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KANSAS CITY, Mo. Defensive player Melvin Ingram announced his presence at his first game with the Kansas City Chiefs, where he drove a block backwards into Green Bay Packers quarterback Jordan Love and forced an incomplete pass.
Ingram got one dismissal in nine games in the regular season and two more in the playoffs, but the Chiefs’ fortunes – as a team and defensively – changed after his mid-season arrival in a swap deal with the Pittsburgh Steelers. He had one of the biggest games of the Chiefs season in Week 18 of Denver when he forced a fumble in the fourth quarter, which was returned by teammate Nick Bolton for the winning touchdown against the Broncos.
Ingram, a potential free agent, had enough influence that when the Chiefs assess what they can afford in this offseason, they must also ask: Can they afford to let him go?
Improving passing rush is a priority for the Chiefs after dropping to 29th place in the NFL in sacks with 31. Ingram said during the playoffs: “I definitely have a lot of desire” to stay with the Chiefs, and the feeling seems to be to be mutual.
“His leadership and his approach, I think, lifted everyone else’s game,” said Chiefs General Manager Brett Veach. “I don’t think it was just a stroke of luck that the defense somehow picked up speed from there. We had a really good range of late-season football and I think he was a big part of that.
“He wants to go through the process of taking some time and get with his family and see where he wants to play and what makes sense to him. But I think if a guy like Melvin decides that he will return and play, think we would be at the top of his list and that is something we will work to keep the dialogue open with. “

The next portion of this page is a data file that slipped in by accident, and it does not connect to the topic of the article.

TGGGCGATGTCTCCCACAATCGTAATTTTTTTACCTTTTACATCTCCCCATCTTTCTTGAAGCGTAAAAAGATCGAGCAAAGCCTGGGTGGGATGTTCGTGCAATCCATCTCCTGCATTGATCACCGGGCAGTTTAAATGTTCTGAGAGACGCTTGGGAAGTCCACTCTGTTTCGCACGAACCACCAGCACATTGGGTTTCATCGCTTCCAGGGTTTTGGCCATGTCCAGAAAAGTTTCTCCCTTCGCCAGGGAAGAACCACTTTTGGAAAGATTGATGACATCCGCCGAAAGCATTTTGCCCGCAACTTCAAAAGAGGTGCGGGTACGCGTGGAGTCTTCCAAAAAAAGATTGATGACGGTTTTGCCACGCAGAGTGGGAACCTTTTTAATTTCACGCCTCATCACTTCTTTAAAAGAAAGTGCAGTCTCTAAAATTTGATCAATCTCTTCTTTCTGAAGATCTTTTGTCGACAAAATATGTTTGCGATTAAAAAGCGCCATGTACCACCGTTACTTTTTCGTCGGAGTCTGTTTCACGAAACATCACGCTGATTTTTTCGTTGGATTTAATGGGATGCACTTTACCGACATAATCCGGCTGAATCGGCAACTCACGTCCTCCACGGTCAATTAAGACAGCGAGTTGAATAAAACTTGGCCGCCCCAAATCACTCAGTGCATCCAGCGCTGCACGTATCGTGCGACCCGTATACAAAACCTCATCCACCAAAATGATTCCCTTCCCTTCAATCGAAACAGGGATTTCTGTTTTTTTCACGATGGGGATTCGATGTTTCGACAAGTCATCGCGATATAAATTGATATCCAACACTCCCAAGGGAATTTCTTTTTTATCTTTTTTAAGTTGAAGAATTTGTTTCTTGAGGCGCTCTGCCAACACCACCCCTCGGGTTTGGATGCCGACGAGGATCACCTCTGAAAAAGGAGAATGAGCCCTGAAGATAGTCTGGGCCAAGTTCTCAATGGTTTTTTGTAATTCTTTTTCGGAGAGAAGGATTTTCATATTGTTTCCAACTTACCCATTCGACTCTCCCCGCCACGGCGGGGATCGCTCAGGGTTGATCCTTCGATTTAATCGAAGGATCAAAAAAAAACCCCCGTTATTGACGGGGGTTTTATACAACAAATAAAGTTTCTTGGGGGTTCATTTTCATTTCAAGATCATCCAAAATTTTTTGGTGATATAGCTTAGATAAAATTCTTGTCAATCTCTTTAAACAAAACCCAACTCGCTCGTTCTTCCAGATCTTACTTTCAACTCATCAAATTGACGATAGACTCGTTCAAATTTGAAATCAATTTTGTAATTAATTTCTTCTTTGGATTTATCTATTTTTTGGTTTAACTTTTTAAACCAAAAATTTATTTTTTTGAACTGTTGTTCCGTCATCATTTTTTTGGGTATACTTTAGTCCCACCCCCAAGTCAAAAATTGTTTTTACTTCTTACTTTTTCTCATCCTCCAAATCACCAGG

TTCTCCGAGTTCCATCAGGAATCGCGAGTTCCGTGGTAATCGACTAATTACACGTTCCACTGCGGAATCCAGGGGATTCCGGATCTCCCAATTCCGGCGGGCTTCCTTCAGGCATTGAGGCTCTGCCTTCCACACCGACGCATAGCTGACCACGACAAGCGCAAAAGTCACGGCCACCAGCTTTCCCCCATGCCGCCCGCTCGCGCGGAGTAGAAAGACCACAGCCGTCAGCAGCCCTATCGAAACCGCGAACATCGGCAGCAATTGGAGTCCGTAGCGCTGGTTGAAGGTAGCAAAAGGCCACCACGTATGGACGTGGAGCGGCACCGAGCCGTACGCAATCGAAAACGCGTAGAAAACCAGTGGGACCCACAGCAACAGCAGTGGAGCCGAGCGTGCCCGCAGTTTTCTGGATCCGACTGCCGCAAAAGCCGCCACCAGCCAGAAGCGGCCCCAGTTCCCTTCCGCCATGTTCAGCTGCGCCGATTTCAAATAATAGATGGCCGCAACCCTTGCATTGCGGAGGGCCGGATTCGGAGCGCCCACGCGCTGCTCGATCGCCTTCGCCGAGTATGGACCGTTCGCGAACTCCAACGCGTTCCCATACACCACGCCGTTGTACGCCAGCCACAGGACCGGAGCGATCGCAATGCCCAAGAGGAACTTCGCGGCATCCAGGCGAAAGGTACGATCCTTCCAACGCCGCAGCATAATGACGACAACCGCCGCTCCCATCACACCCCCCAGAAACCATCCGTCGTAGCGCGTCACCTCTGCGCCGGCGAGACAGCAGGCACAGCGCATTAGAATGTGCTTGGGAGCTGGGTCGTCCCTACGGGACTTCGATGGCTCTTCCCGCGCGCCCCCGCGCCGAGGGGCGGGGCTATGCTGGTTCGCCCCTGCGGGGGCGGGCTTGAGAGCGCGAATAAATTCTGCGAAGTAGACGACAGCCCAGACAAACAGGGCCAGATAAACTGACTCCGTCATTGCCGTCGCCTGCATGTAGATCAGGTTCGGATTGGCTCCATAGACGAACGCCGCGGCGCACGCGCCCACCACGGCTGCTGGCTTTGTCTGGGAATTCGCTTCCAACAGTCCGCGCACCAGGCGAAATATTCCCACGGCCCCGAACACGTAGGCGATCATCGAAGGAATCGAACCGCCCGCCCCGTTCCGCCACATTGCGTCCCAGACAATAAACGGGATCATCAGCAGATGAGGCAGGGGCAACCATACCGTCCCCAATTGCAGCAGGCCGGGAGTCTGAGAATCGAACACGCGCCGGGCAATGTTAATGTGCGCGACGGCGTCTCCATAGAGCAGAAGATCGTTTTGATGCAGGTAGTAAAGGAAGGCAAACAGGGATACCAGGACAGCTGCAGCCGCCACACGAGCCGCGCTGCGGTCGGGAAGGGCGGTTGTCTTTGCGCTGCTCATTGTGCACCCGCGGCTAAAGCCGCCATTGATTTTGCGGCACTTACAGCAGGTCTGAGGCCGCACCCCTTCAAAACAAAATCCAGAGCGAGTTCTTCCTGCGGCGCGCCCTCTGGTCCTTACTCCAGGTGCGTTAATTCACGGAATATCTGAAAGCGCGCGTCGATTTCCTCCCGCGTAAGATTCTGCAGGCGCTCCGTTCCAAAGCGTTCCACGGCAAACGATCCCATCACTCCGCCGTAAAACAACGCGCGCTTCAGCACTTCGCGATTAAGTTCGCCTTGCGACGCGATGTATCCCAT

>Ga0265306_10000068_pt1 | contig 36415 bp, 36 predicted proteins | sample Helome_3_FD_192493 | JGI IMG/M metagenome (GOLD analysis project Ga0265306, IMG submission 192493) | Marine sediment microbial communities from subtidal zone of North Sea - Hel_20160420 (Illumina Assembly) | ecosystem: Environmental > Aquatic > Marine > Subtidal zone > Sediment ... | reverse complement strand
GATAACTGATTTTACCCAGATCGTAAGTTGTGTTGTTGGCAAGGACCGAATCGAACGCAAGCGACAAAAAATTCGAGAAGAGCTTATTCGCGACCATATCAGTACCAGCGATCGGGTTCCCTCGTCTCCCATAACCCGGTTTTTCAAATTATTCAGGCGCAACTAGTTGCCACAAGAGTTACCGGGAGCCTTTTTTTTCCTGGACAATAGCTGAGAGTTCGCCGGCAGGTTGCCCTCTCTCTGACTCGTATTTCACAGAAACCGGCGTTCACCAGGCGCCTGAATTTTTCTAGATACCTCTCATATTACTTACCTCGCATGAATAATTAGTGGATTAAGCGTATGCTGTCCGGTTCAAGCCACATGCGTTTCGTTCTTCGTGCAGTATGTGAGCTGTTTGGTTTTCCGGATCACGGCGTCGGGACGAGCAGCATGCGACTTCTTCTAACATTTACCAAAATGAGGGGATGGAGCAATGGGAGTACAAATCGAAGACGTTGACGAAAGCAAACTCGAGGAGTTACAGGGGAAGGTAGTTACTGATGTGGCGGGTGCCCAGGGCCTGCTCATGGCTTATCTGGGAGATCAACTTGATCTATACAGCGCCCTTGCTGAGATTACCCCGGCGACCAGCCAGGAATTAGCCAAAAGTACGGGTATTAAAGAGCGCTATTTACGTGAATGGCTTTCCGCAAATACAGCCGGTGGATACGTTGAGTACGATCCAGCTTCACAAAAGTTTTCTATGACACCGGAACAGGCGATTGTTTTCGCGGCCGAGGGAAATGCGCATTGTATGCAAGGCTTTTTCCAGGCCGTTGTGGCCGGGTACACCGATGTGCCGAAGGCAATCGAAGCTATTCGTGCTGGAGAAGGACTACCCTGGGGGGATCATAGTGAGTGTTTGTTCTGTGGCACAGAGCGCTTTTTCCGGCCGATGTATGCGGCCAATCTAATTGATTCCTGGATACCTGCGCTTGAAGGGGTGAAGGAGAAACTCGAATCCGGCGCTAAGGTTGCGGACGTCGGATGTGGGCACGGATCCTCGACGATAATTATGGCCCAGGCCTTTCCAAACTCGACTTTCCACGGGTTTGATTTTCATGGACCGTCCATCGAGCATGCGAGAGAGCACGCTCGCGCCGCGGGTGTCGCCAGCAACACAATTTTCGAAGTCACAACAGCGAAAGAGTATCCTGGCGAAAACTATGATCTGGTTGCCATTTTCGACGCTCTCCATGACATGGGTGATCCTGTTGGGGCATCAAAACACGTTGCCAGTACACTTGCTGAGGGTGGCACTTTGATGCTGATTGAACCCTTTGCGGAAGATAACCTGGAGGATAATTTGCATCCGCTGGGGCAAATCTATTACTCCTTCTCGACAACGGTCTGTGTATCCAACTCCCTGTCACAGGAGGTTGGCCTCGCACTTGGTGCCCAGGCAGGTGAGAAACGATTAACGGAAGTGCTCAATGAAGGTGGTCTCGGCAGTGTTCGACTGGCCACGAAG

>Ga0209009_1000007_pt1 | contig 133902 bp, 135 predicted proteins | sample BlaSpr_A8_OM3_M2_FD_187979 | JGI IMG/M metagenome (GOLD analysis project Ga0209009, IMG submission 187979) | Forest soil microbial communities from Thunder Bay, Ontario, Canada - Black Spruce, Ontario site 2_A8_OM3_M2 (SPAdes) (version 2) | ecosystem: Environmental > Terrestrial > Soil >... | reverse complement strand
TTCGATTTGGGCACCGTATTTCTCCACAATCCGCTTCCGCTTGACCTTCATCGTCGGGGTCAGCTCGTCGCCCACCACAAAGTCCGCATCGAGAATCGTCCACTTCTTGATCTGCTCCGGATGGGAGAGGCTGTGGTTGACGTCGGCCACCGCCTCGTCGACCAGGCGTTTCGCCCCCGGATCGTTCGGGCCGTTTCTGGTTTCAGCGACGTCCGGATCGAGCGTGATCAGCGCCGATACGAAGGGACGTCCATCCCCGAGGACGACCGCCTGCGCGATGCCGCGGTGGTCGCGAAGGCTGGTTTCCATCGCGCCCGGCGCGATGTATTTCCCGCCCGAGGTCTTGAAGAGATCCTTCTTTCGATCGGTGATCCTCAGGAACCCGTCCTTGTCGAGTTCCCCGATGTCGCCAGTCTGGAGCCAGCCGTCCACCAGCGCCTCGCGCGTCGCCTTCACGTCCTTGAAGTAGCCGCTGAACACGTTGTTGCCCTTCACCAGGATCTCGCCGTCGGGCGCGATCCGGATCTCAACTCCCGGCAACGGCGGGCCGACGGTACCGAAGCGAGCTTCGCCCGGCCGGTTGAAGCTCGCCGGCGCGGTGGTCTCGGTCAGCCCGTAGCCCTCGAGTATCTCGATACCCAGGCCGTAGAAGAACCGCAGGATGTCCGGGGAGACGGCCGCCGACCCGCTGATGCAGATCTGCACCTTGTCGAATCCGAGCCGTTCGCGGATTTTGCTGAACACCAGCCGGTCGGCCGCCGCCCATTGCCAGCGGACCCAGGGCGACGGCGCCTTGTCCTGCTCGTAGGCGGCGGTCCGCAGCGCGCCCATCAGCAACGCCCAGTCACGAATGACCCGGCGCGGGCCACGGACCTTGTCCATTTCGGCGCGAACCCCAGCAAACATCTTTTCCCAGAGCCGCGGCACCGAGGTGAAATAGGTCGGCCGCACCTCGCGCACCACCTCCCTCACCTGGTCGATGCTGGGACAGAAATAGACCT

The Chiefs are familiar with Ingram from playing regularly against him during his nine seasons with the Chargers. Ingram had 8.5 sacks in 15 career games against the Chiefs.
Still, Ingram was a surprise in some ways for the Chiefs.
“He’s a great teammate and you do not know those things about him when you see him from a distance,” defensive coordinator Steve Spagnuolo said late in the season. “He’s passionate about the football game and he’s a really intuitive football player. He gets football. When you go over and explain something to him or we do it this way because of, it makes sense to him. Some guys you train through years, they will shake their heads and say they have it, but you’re not really sure if they do.You know when Melvin says, ‘Yes, I know what you’re talking about. he certainly does.
“What’s great about Melvin is seeing him, not just on the field, but in the meeting rooms, around the building, around the guys, when he’s not out there on a certain rep. It was clear to me that this man loves football. He’s always here. He’s always around. He’s not just with defensive guys. I love the fact that he’s relational. “that one is like that instead of being off. your own, but I think he’s been a great addition that way, beyond what he’s done on the pitch.”
Ingram was actually able to be productive for the Chiefs, unlike some of their other new midseason additions such as wide receiver Josh Gordon and running back Le’Veon Bell, albeit in a very different position.
“Just came in and shopped in, just shopped in to what they were already up to,” Ingram said. “It’s the best way you can fit in anywhere. Do not try to come in and do your own thing. Do not try to come and be someone else – just shop for what they are doing and come in and do, what they need you to do. “
On his forced fumble against the Broncos, Ingram quickly came through a hole in Denver’s offensive line to hit returning Melvin Gordon as soon as he took a pass.
“He just has an ability to really understand blocking schemes and what offensive lines want to do, what coordinators want to do, and that helps him in a way to predict what’s coming,” said safety Tyrann Mathieu.
Chiefs had 4-4 before Ingrams arrival, 8-1 after. Seven of their top nine games in terms of pass rush victory rate came after he entered their lineup. The Chiefs allowed 27.5 points per game in their eight games without him, but 16 per game after he showed up.
It’s too easy to attribute all the credit to Ingram, but the Chiefs believe he was a big part of their turnaround.
“He’s playing mad,” Spagnuolo said. “I say it to him all the time. I say, ‘You play angry, and I love it. You’ve made everyone else angry, too.’ He’s had a couple of plays … where he just beats people around and I think it’s contagious and it helps us.
“It’s not just about bags. It is [that] he requires a double team, or if he drives someone into the quarterback, then the quarterback has to move his feet and then he falls into another. So that kind of thing is what we get and it helps. It helps a lot. “